FORT BENNING, Ga. – Several dozen Soldiers who recently finished initial entry training here but who could not move to their new assignments because of a Pentagon COVID-19 travel ban, became the first to depart Fort Benning April 9 after the Army okayed the move, which was made under elaborate health-and-safety precautions.
The group of 40 newly-minted Soldiers are graduates of Fort Benning’s One-Station Unit Training for the Infantry and Armor branches, known respectively as Infantry OSUT and Armor OSUT. They were accompanied to Fort Stewart by Fort Benning drill sergeants.
The Soldiers departed Fort Benning on buses that took them to their first units of assignment, at Fort Stewart, Georgia. The buses were loaded only to half-capacity to allow for safe social distancing. The trip took about four hours and 15 minutes.
The meticulously planned process of staging for and carrying out the troop movement under special health precautions was a “pilot” effort which, if deemed successful, could clear the way for further departures of Fort Benning’s OSUT graduates, said Col. Bryan E. Fowler, deputy chief of staff for sustainment at the U.S. Army Maneuver Center of Excellence here.
MCoE trains Soldiers for service in the Infantry and Armor branches, which together comprise the Army’s maneuver force, and also trains those hoping to become paratroopers and Rangers, among others.
“It’s leaving a clean environment and arriving at a clean environment, the same way,” said Fowler.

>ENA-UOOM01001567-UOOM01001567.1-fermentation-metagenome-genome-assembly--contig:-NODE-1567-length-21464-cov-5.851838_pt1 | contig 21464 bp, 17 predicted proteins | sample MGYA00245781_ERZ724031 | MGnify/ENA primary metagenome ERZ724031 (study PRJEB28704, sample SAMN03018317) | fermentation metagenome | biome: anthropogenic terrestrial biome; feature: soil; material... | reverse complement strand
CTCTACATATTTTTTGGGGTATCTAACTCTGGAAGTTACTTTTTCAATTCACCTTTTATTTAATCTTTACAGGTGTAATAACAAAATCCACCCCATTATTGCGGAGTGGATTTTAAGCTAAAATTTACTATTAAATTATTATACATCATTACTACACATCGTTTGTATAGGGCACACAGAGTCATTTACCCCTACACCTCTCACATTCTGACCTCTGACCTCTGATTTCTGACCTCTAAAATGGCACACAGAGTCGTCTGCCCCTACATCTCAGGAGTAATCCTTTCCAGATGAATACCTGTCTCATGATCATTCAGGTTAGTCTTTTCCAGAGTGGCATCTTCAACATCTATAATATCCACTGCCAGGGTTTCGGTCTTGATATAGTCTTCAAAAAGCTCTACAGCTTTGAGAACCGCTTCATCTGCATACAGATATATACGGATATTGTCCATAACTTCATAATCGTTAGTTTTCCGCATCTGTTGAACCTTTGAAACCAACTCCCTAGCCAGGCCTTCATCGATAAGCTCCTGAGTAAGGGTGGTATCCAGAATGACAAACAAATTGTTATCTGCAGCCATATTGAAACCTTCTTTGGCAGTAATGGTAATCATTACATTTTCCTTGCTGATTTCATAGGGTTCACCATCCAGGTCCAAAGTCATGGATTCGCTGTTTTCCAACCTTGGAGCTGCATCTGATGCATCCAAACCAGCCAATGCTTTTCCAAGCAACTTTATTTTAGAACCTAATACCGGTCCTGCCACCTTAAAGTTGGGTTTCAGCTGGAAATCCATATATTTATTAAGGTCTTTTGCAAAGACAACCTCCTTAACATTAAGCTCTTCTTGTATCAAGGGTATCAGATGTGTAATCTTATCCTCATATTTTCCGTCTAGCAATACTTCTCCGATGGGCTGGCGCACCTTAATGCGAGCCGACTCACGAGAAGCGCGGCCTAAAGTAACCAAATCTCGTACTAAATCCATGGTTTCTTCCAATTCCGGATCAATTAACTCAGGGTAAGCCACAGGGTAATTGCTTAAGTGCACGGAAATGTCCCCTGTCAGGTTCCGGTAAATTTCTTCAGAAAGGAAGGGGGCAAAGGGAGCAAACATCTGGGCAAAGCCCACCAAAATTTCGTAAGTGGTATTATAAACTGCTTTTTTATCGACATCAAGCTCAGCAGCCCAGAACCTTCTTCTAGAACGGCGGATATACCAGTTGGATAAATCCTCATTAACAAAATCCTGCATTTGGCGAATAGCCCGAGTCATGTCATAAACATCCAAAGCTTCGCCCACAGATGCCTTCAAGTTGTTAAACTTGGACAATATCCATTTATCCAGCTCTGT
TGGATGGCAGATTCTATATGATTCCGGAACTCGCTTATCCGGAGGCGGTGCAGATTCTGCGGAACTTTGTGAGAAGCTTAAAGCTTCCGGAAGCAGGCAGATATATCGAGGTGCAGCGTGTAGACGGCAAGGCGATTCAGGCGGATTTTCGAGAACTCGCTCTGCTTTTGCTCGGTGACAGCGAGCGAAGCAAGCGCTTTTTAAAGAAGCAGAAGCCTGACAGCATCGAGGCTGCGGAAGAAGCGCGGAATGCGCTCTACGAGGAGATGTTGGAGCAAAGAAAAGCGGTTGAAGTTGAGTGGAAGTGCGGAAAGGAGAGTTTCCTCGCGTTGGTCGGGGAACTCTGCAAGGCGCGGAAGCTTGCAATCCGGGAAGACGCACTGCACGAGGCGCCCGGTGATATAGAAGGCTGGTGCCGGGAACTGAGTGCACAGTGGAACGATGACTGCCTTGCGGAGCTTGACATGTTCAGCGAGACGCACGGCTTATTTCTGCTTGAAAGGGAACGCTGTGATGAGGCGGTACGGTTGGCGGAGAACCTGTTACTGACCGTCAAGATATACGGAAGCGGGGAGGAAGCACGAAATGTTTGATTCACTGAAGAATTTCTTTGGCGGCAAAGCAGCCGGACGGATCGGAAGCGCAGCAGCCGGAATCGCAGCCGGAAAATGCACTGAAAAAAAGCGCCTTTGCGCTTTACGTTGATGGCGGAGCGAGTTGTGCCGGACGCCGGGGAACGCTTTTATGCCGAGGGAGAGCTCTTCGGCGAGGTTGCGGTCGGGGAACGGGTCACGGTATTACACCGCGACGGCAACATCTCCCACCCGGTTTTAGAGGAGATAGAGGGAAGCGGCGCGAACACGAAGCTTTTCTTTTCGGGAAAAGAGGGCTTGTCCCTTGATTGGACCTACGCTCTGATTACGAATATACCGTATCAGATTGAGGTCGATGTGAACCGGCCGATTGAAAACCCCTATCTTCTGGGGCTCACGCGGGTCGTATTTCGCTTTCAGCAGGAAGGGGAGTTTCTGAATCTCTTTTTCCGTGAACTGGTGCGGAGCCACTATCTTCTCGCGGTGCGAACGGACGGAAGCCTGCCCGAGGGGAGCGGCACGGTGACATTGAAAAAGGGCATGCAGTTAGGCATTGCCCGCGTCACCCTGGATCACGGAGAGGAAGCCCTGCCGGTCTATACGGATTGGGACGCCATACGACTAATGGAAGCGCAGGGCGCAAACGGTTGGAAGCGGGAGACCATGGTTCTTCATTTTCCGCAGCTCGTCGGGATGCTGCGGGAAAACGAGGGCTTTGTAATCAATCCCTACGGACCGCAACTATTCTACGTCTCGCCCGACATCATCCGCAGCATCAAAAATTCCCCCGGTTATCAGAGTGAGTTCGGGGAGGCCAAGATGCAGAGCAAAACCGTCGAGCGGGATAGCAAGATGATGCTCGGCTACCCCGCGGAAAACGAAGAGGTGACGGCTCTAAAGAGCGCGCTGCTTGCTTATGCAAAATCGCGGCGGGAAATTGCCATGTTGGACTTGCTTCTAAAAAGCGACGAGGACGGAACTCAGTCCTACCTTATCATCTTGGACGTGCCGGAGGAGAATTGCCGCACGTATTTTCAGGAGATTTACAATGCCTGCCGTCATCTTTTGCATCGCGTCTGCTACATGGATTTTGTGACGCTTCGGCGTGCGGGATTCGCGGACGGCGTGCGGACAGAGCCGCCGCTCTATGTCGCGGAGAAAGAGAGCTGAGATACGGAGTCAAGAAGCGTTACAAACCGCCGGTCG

As members of OSUT training units, the Soldiers had already been kept “clean” from exposure to COVID-19 through a stringent regimen of steps adopted here in the face of the pandemic, said Maj. Mark Moretti, deputy commanding officer of MCoE’s 199th Infantry Brigade and an officer closely involved in the departure effort.
Those steps have included: ensuring trainees and those training them keep the proper physical distance from one another, adjustments to training that allow for that same safe distancing, eating meals outside the enclosed spaces of dining halls, and other steps to minimize risk of exposure.
In addition, the training units have kept up COVID-19 screening procedures that include checks of body temperature, stepped up hygiene and sanitation, including deep cleaning of barracks daily, and increased laundry services.
Each trainee is issued hand sanitizer, and hand-washing stations have been set up in training areas and elsewhere. Trainees are also being required to wash their hands for 20 seconds or more under guidelines issued by the Centers for Disease Control and Prevention.
For the move to Fort Stewart, Fort Benning was no less zealous in taking steps to safeguard health, officials said.
Once buses were lined up for the trip, the drivers had to pass a COVID-19 screening on arrival here. Their temperatures were taken and they were asked whether they had been exposed to, or shown symptoms of, COVID-19.
“And then the bus is cleaned through the cleaning techniques that are approved by the government now,” said Fowler. “So that creates a secure environment as far as not having a mode of transportation that has the possibility of the virus on it, the best that we can.”
In the 24-hours before departure, the safeguards continue.
The Soldiers were moved to a staging area, known in military terms as a Life Support Area, or LSA, that accommodates up to 500 persons, to await departure.
There too, the social distancing and other precautions enforced during OSUT are in place to keep the Soldiers in their already COVID-19 free, “clean” status, said Moretti, who is currently in charge of the LSA as it’s “mayor.”
“When we received them at the LSA,” said Moretti, “our cadre went through that same process of being medically screened daily, decontaminating themselves before they come into the LSA, and then did the actual cleaning of everything that happens within all the tents.”
“We’re keeping it as ‘clean’ as we can and we will only put Soldiers that are known to be ‘clean,’ into that facility,” Fowler said.